To enable the new editor, first navigate to your blog's Settings | Basic tab. Near the bottom of the page you will see a field called Select Post Editor, and from there you simply need to select Updated Editor and save your settings. That's it! Now on to the new features...
Improved Image Handling
When you upload an image to the new post editor it will appear as a thumbnail in the image dialog box. That way, you can upload several images at once, and then add them into your post at your convenience. The thumbnails will be available until you close the post editor.
When you add an image from the dialog into your post it will be placed at the insertion point instead of at the top of the post.
If you don’t like where an image is in your post, you can drag it around to another spot. If you drag it towards the left side of the editor it will float to the left, likewise for the right, and if you leave it in the center it will be centered. You can drag the image between paragraphs and other block elements. Unlike in the current editor, dragging in the new editor preserves the link to the full-size version of the image.
You can easily resize or remove an image with the image size “bubble.” Click on the image (Firefox 3 users may need to double-click) to bring up the bubble, and resize the image instantly. You can resize any image, including ones added by URL, but if you resize an image that was uploaded through the post editor we resample the image on our servers to keep the download size small.
Improved Raw HTML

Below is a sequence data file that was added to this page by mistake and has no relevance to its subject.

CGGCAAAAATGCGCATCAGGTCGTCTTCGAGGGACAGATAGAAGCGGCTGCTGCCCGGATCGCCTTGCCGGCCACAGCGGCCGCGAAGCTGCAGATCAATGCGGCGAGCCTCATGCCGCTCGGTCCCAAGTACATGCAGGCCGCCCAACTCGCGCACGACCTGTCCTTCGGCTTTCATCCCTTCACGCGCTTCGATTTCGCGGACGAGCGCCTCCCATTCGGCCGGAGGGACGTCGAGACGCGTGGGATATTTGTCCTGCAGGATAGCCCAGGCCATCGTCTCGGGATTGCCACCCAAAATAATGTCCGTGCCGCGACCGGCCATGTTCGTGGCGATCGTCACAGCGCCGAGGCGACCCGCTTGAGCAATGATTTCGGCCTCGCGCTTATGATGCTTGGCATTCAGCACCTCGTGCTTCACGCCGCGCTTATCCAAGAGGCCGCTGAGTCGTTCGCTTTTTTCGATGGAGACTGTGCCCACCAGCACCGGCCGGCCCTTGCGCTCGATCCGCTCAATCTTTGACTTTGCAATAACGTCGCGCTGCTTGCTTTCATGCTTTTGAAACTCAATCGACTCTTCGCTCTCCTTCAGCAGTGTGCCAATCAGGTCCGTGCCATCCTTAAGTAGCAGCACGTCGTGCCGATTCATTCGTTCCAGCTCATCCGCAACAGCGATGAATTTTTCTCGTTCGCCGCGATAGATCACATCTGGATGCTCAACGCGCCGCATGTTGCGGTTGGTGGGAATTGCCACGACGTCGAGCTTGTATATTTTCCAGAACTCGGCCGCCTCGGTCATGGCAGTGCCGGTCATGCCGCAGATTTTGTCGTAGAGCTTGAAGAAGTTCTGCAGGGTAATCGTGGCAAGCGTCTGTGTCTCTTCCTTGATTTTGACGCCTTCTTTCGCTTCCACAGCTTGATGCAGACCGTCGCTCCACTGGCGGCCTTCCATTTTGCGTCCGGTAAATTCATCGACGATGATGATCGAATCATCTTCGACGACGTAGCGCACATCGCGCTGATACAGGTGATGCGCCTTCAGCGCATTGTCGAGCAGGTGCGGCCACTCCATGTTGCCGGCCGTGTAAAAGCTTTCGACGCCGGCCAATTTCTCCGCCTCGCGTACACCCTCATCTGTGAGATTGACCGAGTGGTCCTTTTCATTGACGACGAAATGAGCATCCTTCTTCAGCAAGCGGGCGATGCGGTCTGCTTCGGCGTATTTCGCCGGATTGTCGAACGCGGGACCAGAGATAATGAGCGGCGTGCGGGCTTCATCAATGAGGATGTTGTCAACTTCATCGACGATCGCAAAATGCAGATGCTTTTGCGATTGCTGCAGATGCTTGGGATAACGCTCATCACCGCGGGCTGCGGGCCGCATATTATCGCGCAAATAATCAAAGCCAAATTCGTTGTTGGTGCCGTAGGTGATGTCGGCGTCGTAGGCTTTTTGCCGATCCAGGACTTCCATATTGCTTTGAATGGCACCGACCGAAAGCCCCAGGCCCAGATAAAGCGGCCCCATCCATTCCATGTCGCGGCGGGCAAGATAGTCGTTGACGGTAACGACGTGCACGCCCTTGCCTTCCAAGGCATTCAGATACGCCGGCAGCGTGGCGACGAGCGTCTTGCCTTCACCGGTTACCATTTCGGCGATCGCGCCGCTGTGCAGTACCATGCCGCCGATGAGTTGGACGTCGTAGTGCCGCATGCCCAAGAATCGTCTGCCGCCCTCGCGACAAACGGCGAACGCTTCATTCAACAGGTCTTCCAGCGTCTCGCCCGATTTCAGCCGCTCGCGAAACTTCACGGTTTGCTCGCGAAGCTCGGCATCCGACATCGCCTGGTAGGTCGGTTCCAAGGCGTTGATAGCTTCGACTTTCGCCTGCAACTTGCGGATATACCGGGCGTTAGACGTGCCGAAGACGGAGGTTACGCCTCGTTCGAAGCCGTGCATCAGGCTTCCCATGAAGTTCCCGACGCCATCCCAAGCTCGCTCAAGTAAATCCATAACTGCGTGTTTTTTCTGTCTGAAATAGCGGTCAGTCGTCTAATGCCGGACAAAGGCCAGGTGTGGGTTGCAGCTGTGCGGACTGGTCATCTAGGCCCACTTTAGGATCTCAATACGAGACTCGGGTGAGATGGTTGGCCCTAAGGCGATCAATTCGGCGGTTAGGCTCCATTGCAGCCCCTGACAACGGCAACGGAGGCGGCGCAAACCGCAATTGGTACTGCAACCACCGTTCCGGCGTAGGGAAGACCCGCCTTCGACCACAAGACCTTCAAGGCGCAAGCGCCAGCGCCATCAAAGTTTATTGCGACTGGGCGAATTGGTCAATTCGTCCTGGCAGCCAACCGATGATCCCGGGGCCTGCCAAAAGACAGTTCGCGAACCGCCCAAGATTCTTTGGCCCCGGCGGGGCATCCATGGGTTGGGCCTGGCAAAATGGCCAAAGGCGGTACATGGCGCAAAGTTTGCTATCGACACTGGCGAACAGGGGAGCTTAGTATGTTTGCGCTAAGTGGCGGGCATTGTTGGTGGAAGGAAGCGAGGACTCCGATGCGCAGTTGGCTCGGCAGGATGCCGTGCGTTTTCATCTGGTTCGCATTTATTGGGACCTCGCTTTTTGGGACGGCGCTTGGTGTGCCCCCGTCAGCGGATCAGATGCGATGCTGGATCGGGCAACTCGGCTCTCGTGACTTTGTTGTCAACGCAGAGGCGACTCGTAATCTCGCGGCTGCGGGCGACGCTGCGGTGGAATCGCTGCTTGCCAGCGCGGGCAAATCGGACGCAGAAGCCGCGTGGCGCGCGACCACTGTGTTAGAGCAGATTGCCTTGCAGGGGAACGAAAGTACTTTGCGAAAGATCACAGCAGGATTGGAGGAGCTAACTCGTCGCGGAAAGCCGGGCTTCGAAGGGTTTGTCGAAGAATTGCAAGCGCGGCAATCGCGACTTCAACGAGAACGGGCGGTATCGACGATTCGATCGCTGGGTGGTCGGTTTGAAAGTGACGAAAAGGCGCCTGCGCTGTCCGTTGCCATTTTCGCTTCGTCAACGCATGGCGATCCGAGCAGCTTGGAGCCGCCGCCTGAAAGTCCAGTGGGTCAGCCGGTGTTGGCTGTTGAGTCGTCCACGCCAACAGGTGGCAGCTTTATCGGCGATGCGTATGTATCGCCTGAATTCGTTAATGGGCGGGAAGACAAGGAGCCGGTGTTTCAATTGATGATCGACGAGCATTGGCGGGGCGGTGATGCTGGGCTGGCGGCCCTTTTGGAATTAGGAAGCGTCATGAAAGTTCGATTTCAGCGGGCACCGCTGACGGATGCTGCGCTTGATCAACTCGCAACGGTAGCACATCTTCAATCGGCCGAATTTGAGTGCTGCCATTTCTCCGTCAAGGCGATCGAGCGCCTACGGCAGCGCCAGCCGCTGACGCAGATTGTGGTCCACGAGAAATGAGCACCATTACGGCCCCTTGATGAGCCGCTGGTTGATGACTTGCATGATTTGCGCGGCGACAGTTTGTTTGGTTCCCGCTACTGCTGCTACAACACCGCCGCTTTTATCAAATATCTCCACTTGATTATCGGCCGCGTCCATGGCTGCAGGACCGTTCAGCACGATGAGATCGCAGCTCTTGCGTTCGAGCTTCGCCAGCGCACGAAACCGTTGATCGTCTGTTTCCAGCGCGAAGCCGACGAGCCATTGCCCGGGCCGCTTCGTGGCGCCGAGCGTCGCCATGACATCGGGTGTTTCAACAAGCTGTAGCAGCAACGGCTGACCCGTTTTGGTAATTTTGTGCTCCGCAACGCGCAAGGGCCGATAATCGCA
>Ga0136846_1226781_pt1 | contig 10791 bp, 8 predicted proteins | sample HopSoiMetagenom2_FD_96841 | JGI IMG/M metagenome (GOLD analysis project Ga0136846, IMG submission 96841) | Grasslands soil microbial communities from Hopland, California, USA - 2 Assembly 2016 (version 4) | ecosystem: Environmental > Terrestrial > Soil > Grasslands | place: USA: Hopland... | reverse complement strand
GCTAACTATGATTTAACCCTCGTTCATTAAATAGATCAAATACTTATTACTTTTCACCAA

If you use Edit HTML, especially to add tables and other advanced HTML to your posts, you should find that the new editor has a number of enhancements to make the experience less frustrating, or, dare we say it, even pleasant.
By default, the current post editor replaces any newlines in your post with
tags. This can cause problems when you want to use newlines to make table or list HTML clearer, since the inserted
s will mangle the formatting significantly. The new post editor does not introduce
s within tables, lists, scripts, styles, preformatted blocks, or objects.
Since they won’t destroy the formatting, the new post editor adds clarity newlines to the HTML that’s generated by Compose mode. For example, if you create a list in Compose mode and then look at it in Edit HTML, you’ll see that there are newlines before each of the <li> tags.
For posts made with the new editor, the blog-level “Convert line breaks” setting (from Settings | Formatting) is ignored. Instead, newline behavior is controlled by an Edit HTML setting under “Post Options,” which affects how newlines and
tags are displayed in the Edit HTML editor. This means that, unlike “Convert line breaks,” you can change newline behavior when it would be useful for a given post without affecting the display of all the other posts on your blog.
We’ve also added a Compose mode setting to let you choose what happens when HTML tags are typed in to the Compose editor. The default, “Interpret typed HTML,” matches the current post editor’s behavior: typing “bold” into the editor would look like this in your post: bold. If you change the setting to “Show HTML literally” instead, you’ll get: bold.
The Edit HTML and Compose settings, along with the choice of whether to show Edit HTML or Compose by default, are saved per-user, per-blog and are updated when you save a post. The Edit HTML setting defaults to the value of the blog’s “Convert line breaks” the first time you open the new editor.
Other New Features